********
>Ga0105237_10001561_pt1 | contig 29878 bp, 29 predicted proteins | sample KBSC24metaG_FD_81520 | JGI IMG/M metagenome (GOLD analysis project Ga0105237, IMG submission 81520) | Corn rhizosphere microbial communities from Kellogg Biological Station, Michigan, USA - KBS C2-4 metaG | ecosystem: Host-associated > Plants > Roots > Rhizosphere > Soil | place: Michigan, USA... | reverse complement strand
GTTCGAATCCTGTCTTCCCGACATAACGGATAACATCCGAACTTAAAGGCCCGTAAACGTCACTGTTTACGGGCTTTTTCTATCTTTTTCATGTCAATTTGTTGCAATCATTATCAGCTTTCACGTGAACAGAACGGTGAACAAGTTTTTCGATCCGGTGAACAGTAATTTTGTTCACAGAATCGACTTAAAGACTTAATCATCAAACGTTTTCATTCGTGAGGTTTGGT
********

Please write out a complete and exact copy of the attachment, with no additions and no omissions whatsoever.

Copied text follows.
>Ga0105237_10001561_pt1 | contig 29878 bp, 29 predicted proteins | sample KBSC24metaG_FD_81520 | JGI IMG/M metagenome (GOLD analysis project Ga0105237, IMG submission 81520) | Corn rhizosphere microbial communities from Kellogg Biological Station, Michigan, USA - KBS C2-4 metaG | ecosystem: Host-associated > Plants > Roots > Rhizosphere > Soil | place: Michigan, USA... | reverse complement strand
GTTCGAATCCTGTCTTCCCGACATAACGGATAACATCCGAACTTAAAGGCCCGTAAACGTCACTGTTTACGGGCTTTTTCTATCTTTTTCATGTCAATTTGTTGCAATCATTATCAGCTTTCACGTGAACAGAACGGTGAACAAGTTTTTCGATCCGGTGAACAGTAATTTTGTTCACAGAATCGACTTAAAGACTTAATCATCAAACGTTTTCATTCGTGAGGTTTGGT